Erie Canal Harbor Development Corp. Robert Gioia and board member Sam Hoyt took a different route, donning shorts and T-shirts when they took the challenge Monday.

Across the country, Facebook friends and Twitter followers are splashing their support for ALS treatment and research across social media, much to the surprise, and delight, of the ALS groups that are benefiting from it.

For University at Buffalo researcher Gregory D. Saxton, however, the explosive popularity of the ice bucket challenge is no mystery. He has been studying online fundraising for a while and is the co-author, with Lili Wang, of “The Social Network Effect: The Determinants of Giving Through Social Media.” He has some observations about how social media causes, sometimes called “slacktivism” because they take such little involvement, work.

“In this area, anything that could get you more attention would be good. Humor works especially well,” Saxton said. “It’s a different kind of donor that you’re chasing – they tend to give smaller amounts, with no strings attached.”

In his paper, he describes “the social network effect,” which is the cumulative power of the web audience to boost a fundraising cause. The early involvement of famous people likely set the ice bucket challenge apart.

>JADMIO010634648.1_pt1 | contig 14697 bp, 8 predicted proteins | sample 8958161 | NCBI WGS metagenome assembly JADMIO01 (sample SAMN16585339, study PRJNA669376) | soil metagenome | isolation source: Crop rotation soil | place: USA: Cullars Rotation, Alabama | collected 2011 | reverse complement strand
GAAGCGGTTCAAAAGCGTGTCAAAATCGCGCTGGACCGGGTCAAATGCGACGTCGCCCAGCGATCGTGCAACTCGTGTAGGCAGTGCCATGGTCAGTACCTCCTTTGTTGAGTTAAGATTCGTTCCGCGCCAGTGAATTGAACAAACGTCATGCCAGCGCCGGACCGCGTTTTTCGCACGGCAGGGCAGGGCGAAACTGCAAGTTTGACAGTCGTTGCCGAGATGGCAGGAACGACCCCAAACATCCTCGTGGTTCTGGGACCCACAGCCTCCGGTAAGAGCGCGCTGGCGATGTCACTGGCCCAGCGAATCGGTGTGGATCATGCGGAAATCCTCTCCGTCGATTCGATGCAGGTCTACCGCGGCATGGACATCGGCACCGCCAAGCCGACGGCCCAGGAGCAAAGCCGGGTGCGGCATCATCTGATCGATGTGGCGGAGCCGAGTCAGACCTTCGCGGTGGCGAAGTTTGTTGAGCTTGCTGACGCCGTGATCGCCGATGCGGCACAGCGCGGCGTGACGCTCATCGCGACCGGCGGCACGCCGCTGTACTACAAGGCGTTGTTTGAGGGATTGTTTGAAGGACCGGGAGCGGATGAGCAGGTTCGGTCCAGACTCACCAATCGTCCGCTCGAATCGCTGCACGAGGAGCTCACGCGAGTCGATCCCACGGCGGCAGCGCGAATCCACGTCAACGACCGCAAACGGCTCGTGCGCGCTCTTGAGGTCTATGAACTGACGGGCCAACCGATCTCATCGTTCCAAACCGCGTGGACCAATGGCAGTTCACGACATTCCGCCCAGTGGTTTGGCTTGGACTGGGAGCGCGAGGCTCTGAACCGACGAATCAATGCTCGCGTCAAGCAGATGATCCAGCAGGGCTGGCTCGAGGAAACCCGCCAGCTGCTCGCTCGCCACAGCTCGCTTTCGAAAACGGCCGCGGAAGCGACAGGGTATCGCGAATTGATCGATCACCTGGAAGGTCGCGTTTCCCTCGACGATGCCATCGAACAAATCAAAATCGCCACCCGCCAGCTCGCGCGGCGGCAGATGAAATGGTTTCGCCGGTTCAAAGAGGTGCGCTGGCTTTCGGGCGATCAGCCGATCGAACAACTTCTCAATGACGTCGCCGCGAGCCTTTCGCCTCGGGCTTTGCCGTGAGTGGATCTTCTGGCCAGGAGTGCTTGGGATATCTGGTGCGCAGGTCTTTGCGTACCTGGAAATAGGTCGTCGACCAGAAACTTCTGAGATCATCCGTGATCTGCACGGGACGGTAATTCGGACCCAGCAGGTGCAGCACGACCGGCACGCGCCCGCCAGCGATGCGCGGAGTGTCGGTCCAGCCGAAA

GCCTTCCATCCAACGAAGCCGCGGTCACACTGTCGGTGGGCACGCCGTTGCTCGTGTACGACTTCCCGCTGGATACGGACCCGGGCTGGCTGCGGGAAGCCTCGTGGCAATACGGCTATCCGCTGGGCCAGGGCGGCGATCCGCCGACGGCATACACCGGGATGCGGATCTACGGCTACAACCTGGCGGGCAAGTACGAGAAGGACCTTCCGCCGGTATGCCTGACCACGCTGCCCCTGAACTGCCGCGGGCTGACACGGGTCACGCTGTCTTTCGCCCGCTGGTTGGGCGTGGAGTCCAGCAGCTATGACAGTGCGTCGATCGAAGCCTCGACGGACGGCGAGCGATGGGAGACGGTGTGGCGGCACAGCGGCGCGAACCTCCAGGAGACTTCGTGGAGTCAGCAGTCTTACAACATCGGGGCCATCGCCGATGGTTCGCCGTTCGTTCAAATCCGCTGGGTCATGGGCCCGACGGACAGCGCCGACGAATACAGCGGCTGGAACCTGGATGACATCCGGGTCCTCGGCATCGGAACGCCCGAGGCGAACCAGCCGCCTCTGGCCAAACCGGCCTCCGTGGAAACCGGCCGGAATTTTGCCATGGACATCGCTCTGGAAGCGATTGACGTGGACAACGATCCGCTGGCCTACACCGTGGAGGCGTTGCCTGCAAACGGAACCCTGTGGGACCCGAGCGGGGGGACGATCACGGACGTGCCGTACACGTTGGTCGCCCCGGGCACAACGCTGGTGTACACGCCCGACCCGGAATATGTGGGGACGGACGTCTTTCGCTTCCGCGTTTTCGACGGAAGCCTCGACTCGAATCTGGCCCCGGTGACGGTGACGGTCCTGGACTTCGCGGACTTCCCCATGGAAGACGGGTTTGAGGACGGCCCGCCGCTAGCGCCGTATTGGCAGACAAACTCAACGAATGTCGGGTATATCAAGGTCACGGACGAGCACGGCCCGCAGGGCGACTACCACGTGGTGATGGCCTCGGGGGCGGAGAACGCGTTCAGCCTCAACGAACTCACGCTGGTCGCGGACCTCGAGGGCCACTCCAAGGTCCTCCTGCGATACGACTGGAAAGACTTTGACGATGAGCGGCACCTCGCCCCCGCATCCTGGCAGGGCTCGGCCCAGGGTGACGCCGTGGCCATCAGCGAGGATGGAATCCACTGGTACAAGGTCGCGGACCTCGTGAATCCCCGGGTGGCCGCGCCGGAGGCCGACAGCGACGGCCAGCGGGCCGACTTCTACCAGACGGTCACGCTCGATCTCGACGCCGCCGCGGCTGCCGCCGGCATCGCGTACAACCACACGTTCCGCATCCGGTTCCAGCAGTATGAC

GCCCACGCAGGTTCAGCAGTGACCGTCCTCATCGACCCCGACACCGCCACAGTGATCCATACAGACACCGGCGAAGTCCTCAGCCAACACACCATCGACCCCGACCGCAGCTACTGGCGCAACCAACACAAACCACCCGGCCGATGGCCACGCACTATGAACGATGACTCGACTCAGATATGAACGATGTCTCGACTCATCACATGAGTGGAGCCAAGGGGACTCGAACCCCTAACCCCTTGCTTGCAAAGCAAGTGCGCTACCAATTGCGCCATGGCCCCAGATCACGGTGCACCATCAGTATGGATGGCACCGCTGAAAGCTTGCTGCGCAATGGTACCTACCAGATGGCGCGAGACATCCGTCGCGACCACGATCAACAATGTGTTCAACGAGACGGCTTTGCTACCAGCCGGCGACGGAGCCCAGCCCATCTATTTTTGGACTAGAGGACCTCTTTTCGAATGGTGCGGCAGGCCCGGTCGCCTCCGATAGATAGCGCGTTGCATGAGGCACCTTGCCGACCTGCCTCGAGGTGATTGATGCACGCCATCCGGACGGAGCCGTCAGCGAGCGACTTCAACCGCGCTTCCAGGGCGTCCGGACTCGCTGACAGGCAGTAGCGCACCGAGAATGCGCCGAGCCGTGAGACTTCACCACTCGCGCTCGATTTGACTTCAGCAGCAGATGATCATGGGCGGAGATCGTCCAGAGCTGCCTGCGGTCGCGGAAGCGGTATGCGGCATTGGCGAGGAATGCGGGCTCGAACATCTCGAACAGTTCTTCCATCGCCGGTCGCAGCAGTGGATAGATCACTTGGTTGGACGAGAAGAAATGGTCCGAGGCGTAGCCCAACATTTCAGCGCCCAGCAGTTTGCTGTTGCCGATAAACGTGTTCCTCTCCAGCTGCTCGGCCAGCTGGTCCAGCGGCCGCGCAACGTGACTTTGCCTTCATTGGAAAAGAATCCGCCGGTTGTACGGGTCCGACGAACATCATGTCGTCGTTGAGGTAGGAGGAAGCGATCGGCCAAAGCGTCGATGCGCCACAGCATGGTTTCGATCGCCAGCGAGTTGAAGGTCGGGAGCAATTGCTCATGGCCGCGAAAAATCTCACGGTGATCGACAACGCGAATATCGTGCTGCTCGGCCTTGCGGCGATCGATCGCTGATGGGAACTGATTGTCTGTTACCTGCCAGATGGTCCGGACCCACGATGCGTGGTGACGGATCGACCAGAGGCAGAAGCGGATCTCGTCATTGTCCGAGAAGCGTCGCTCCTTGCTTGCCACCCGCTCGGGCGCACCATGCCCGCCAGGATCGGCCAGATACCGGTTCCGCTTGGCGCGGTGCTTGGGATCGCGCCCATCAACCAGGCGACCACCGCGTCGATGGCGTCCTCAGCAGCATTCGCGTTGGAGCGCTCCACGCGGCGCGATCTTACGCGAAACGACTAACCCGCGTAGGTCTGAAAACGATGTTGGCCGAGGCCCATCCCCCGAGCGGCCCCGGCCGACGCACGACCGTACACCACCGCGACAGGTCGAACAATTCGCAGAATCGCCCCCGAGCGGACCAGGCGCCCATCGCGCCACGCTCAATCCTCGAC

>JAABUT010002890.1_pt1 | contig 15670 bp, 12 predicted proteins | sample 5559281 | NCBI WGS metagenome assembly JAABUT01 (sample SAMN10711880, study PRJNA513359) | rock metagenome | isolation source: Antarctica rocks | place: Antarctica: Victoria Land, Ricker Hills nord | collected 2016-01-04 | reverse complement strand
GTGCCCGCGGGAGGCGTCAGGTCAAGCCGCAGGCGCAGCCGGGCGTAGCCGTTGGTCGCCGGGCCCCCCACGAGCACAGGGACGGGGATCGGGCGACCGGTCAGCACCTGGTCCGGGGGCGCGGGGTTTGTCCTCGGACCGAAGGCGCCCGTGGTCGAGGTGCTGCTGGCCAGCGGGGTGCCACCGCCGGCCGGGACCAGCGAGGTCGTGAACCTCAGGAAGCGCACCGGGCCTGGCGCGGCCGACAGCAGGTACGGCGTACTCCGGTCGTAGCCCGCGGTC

“Overall, our findings suggest attention-getting projects, social pressures, and ‘casual’ and ‘impulse donating’ are driving contributions more than ‘rational’ concerns over efficiency,” he wrote.

Attention-getting, like the front-loader tractor buckets pouring tens of gallons of icy water on the Zac Brown Band, or Bill Gates constructing a bucket-tipping canopy to soak himself in answer to Facebook billionaire Mark Zuckerberg’s challenge.

As the challenge’s popularity has escalated in the past two weeks, so have the efforts to make the challenge more entertaining. College football teams have been sprayed from a fire hose; Hollywood types such as Ben Affleck, Robert Downey Jr. and Ashton Kutcher add their pools to the mix, while Oprah simply screamed her lungs out.

Former Buffalo Sabres goalie Ryan Miller, now with the Vancouver Canucks, challenged actor Charlie Sheen, who stars in the show “Anger Management” with Miller’s wife, Noureen DeWulf. Sheen skipped the ice and poured cold, hard cash on his head, $10,000 in all.